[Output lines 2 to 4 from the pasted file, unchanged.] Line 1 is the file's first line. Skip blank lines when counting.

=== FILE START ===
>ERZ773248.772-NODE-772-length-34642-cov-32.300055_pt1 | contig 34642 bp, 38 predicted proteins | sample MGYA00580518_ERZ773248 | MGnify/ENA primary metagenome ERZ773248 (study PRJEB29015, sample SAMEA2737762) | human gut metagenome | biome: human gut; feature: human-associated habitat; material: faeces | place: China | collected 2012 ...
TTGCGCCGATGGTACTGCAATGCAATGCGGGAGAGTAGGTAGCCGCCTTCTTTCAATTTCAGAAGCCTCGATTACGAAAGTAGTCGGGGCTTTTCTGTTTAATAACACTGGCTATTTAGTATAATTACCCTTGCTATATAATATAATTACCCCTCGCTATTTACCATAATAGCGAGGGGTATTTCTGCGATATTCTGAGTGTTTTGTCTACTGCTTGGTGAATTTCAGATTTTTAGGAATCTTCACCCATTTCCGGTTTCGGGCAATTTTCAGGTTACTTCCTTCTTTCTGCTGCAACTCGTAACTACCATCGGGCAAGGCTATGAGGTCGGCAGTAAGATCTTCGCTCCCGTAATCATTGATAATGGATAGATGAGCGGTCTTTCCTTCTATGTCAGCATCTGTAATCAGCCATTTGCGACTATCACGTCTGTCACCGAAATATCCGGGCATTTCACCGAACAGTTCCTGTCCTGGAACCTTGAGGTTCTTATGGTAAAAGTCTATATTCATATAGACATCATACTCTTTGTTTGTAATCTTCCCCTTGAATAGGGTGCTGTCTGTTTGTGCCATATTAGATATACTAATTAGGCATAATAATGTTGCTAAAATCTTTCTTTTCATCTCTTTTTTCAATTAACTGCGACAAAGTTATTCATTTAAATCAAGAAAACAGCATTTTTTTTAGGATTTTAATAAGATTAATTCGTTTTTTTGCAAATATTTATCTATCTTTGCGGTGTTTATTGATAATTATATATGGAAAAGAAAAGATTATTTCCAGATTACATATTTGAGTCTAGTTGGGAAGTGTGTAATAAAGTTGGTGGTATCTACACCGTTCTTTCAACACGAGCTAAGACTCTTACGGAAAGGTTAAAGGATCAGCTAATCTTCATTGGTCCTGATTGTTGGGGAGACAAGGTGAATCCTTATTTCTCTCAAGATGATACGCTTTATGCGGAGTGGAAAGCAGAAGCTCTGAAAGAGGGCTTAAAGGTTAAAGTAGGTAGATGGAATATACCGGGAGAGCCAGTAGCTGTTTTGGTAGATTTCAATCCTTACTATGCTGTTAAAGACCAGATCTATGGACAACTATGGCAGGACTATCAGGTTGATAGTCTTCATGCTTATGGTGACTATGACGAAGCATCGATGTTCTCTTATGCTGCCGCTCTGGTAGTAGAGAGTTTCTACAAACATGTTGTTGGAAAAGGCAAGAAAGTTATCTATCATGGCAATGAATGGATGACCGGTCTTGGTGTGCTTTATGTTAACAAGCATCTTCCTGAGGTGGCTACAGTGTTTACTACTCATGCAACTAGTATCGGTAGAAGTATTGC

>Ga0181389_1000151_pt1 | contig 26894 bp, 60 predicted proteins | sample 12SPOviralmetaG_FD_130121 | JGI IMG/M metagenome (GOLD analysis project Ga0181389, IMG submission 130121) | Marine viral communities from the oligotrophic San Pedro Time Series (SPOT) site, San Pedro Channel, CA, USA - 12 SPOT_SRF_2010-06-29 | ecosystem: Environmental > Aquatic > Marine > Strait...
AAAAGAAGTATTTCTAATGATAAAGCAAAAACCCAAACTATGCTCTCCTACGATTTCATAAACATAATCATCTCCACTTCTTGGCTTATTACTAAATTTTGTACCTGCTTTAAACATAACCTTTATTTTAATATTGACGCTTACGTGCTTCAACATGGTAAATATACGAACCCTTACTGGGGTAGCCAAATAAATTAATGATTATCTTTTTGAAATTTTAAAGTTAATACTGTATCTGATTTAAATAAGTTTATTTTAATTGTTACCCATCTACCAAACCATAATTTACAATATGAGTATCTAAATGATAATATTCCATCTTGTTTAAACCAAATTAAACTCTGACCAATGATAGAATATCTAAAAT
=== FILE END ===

TTGCGCCGATGGTACTGCAATGCAATGCGGGAGAGTAGGTAGCCGCCTTCTTTCAATTTCAGAAGCCTCGATTACGAAAGTAGTCGGGGCTTTTCTGTTTAATAACACTGGCTATTTAGTATAATTACCCTTGCTATATAATATAATTACCCCTCGCTATTTACCATAATAGCGAGGGGTATTTCTGCGATATTCTGAGTGTTTTGTCTACTGCTTGGTGAATTTCAGATTTTTAGGAATCTTCACCCATTTCCGGTTTCGGGCAATTTTCAGGTTACTTCCTTCTTTCTGCTGCAACTCGTAACTACCATCGGGCAAGGCTATGAGGTCGGCAGTAAGATCTTCGCTCCCGTAATCATTGATAATGGATAGATGAGCGGTCTTTCCTTCTATGTCAGCATCTGTAATCAGCCATTTGCGACTATCACGTCTGTCACCGAAATATCCGGGCATTTCACCGAACAGTTCCTGTCCTGGAACCTTGAGGTTCTTATGGTAAAAGTCTATATTCATATAGACATCATACTCTTTGTTTGTAATCTTCCCCTTGAATAGGGTGCTGTCTGTTTGTGCCATATTAGATATACTAATTAGGCATAATAATGTTGCTAAAATCTTTCTTTTCATCTCTTTTTTCAATTAACTGCGACAAAGTTATTCATTTAAATCAAGAAAACAGCATTTTTTTTAGGATTTTAATAAGATTAATTCGTTTTTTTGCAAATATTTATCTATCTTTGCGGTGTTTATTGATAATTATATATGGAAAAGAAAAGATTATTTCCAGATTACATATTTGAGTCTAGTTGGGAAGTGTGTAATAAAGTTGGTGGTATCTACACCGTTCTTTCAACACGAGCTAAGACTCTTACGGAAAGGTTAAAGGATCAGCTAATCTTCATTGGTCCTGATTGTTGGGGAGACAAGGTGAATCCTTATTTCTCTCAAGATGATACGCTTTATGCGGAGTGGAAAGCAGAAGCTCTGAAAGAGGGCTTAAAGGTTAAAGTAGGTAGATGGAATATACCGGGAGAGCCAGTAGCTGTTTTGGTAGATTTCAATCCTTACTATGCTGTTAAAGACCAGATCTATGGACAACTATGGCAGGACTATCAGGTTGATAGTCTTCATGCTTATGGTGACTATGACGAAGCATCGATGTTCTCTTATGCTGCCGCTCTGGTAGTAGAGAGTTTCTACAAACATGTTGTTGGAAAAGGCAAGAAAGTTATCTATCATGGCAATGAATGGATGACCGGTCTTGGTGTGCTTTATGTTAACAAGCATCTTCCTGAGGTGGCTACAGTGTTTACTACTCATGCAACTAGTATCGGTAGAAGTATTGC

>Ga0181389_1000151_pt1 | contig 26894 bp, 60 predicted proteins | sample 12SPOviralmetaG_FD_130121 | JGI IMG/M metagenome (GOLD analysis project Ga0181389, IMG submission 130121) | Marine viral communities from the oligotrophic San Pedro Time Series (SPOT) site, San Pedro Channel, CA, USA - 12 SPOT_SRF_2010-06-29 | ecosystem: Environmental > Aquatic > Marine > Strait...
AAAAGAAGTATTTCTAATGATAAAGCAAAAACCCAAACTATGCTCTCCTACGATTTCATAAACATAATCATCTCCACTTCTTGGCTTATTACTAAATTTTGTACCTGCTTTAAACATAACCTTTATTTTAATATTGACGCTTACGTGCTTCAACATGGTAAATATACGAACCCTTACTGGGGTAGCCAAATAAATTAATGATTATCTTTTTGAAATTTTAAAGTTAATACTGTATCTGATTTAAATAAGTTTATTTTAATTGTTACCCATCTACCAAACCATAATTTACAATATGAGTATCTAAATGATAATATTCCATCTTGTTTAAACCAAATTAAACTCTGACCAATGATAGAATATCTAAAAT